Taliban denies deadly Pakistan market blasts
Pakistan's Taliban has denied responsibility for twin bomb blasts that ripped through a crowded market in the north-western city of Peshawar yesterday, killing 39 people and injuring dozens.
Pakistani paramedics treat a young injured bomb blast victim at a hospital in Peshawar.
The attack, one of the deadliest in a series to hit Pakistan since US Navy Seals killed Osama bin Laden in May, devastated the Khyber Super Market district which includes a hotel, shops and student accommodation.
A small initial blast about 11:30pm local time on Saturday drew onlookers and emergency services before a second more powerful blast, believed to be from a suicide strike, detonated and was heard for miles around.
"[The] death toll has risen to 39 in the blasts as four wounded people died in hospital," said senior local police official Ijaz Khan.
Mr Khan said the explosions were just four minutes apart.
"The first blast was quite small but as people gathered close to the site of the explosion, the second one, which was real big one, went off."
Those killed included two journalists working for the English-language newspapers, Pakistan Today and The News.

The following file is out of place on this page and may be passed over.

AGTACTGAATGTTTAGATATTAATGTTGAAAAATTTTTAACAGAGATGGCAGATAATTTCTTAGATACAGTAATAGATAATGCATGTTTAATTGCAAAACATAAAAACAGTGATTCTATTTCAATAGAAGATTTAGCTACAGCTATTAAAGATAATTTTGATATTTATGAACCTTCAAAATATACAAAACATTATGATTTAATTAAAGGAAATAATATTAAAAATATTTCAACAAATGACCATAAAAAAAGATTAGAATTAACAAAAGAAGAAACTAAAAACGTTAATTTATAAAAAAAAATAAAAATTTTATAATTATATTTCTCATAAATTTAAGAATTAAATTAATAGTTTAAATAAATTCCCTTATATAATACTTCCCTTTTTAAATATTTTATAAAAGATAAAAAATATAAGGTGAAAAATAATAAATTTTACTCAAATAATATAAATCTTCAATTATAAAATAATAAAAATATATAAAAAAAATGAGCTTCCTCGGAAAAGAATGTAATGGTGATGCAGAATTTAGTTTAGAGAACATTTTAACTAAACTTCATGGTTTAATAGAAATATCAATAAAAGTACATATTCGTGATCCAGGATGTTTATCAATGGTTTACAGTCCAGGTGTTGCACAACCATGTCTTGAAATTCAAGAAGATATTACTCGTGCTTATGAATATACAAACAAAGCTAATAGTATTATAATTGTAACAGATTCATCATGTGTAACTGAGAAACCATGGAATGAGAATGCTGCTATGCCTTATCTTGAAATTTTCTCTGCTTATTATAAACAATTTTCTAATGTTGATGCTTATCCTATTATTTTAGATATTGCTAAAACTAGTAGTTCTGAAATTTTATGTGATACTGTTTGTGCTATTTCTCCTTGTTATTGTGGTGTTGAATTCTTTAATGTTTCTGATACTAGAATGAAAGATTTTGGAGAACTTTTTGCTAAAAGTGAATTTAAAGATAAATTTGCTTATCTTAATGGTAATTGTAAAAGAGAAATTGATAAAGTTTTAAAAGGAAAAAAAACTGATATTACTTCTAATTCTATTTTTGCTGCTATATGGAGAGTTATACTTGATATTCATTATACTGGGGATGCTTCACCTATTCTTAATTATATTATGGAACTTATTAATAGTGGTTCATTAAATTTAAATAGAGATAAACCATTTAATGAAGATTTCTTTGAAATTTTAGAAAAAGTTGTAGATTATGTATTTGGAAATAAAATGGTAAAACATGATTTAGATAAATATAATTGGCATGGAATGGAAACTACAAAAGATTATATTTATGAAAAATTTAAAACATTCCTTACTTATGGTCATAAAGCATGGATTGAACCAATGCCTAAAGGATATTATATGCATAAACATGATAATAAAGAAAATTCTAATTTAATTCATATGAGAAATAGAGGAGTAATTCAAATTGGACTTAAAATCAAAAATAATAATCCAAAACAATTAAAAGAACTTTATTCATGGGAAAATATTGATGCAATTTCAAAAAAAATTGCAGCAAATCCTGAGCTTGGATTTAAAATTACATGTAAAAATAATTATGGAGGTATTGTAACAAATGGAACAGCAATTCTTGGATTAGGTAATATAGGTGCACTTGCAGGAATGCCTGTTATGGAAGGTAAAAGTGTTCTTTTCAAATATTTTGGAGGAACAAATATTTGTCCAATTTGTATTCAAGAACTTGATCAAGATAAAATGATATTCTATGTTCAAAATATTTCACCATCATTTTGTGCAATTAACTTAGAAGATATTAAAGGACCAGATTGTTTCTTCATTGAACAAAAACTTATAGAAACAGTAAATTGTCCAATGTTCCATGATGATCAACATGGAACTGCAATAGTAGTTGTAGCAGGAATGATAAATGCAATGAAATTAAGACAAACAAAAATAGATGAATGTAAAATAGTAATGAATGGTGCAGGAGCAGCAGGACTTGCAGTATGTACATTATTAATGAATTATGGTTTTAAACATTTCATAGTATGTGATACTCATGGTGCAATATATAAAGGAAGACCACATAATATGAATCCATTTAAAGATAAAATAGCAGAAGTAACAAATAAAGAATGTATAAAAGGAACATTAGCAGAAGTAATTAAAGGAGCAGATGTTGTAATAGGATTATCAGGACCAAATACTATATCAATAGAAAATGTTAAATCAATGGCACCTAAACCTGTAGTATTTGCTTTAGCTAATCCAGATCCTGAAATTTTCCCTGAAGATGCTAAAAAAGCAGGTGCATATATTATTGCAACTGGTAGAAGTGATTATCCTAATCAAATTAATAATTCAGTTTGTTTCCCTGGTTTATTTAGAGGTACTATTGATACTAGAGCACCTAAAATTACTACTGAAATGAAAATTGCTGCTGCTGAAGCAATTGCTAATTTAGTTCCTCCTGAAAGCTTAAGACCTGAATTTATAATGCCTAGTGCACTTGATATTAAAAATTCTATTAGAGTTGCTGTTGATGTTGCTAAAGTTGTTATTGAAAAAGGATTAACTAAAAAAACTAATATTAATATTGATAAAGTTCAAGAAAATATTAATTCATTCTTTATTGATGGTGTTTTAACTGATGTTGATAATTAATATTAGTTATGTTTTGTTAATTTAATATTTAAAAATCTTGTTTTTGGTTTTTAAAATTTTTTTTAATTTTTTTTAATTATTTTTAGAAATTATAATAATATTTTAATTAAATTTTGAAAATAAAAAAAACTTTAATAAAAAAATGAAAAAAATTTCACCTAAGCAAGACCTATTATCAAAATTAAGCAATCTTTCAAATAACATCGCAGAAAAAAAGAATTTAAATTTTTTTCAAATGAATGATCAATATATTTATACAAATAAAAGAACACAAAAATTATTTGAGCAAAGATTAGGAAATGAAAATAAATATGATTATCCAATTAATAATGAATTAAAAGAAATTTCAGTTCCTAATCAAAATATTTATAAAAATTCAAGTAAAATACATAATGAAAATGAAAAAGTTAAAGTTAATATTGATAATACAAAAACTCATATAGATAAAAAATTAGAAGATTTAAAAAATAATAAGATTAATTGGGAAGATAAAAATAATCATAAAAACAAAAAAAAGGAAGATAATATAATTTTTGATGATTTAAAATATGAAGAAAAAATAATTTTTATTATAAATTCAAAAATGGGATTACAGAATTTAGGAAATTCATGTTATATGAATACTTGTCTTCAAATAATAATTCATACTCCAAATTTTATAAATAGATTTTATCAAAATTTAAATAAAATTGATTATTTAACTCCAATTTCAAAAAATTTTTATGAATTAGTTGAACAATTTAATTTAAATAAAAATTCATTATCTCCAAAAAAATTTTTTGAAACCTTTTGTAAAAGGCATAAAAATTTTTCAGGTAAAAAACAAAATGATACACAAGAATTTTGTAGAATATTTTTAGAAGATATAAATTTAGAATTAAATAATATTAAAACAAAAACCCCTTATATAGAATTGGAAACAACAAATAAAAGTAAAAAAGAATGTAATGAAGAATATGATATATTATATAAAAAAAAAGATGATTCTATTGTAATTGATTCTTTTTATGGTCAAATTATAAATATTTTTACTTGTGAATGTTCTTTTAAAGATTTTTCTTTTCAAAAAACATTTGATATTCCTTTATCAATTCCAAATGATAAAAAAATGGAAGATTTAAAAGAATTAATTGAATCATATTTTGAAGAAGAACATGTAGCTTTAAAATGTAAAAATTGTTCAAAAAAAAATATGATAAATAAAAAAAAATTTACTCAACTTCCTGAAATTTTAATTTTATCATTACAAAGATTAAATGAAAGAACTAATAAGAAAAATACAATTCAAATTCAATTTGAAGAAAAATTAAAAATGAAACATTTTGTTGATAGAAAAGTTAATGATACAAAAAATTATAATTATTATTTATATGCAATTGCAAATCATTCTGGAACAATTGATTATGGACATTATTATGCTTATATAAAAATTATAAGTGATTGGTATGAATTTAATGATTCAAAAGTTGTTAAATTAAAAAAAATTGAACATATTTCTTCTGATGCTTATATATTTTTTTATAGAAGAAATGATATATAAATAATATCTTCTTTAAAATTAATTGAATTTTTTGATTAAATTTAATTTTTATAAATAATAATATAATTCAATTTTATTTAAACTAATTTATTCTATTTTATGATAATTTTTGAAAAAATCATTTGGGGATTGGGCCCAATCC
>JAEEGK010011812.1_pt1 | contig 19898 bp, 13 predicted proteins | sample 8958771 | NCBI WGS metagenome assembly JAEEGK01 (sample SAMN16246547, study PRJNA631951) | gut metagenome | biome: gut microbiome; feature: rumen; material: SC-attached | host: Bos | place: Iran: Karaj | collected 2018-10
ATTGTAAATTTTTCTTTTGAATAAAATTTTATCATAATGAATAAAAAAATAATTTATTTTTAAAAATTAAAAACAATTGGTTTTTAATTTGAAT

Abdul Hameed Afridi, chief doctor at Peshawar's main Lady Readings hospital, confirmed the death toll and said 108 wounded were brought to the hospital overnight, with 47 of them admitted for treatment.
But the Pakistani Taliban, who have vowed to carry out attacks to avenge bin Laden's death, denied any role in the bombing and said they target only the government and military.
"We did not carry out this attack in Peshawar. It is an attempt by foreign secret agencies who are doing it to malign us," Taliban spokesman Ehsanullah Ehsan said via phone.
"We do not target innocent people. Our targets are very clear, we attack security forces, government and people who are siding with it."
Nearly 4,500 people have been killed across Pakistan in attacks blamed on Taliban and other Islamist extremist networks based in the nearby tribal belt since government troops stormed a radical mosque in Islamabad in 2007.
The latest Peshawar bombing badly damaged six shops and the hotel. Pieces of human flesh, along with debris including smashed crockery and broken furniture from the hotel, were scattered outside.
"The first blast was triggered by a timed device planted in the bathroom of the hotel while a suicide bomber riding a motorbike blew himself up near the hotel," said bomb disposal chief Shafqat Malik.
"We have found a head and some other body parts of the bomber from the attack site."
Television footage showed ambulances rushing to the scene and taking away the injured, as well as the bodies of the dead.
"I was parking my car near the hotel when the first blast took place. I rushed to the hotel to see nature of the explosion when the second bomb went off with a big bang," said local journalist Safiullah Mehsud.
The twin attacks came a week after Pakistan's Al Qaeda commander Ilyas Kashmiri, one of the network's most feared operational leaders, was believed to have been killed in a US drone strike in South Waziristan tribal region, near the Afghan border.
Nearby Peshawar is the gateway to Pakistan's rugged north-west tribal region, the stronghold of Taliban and Al Qaeda linked militants.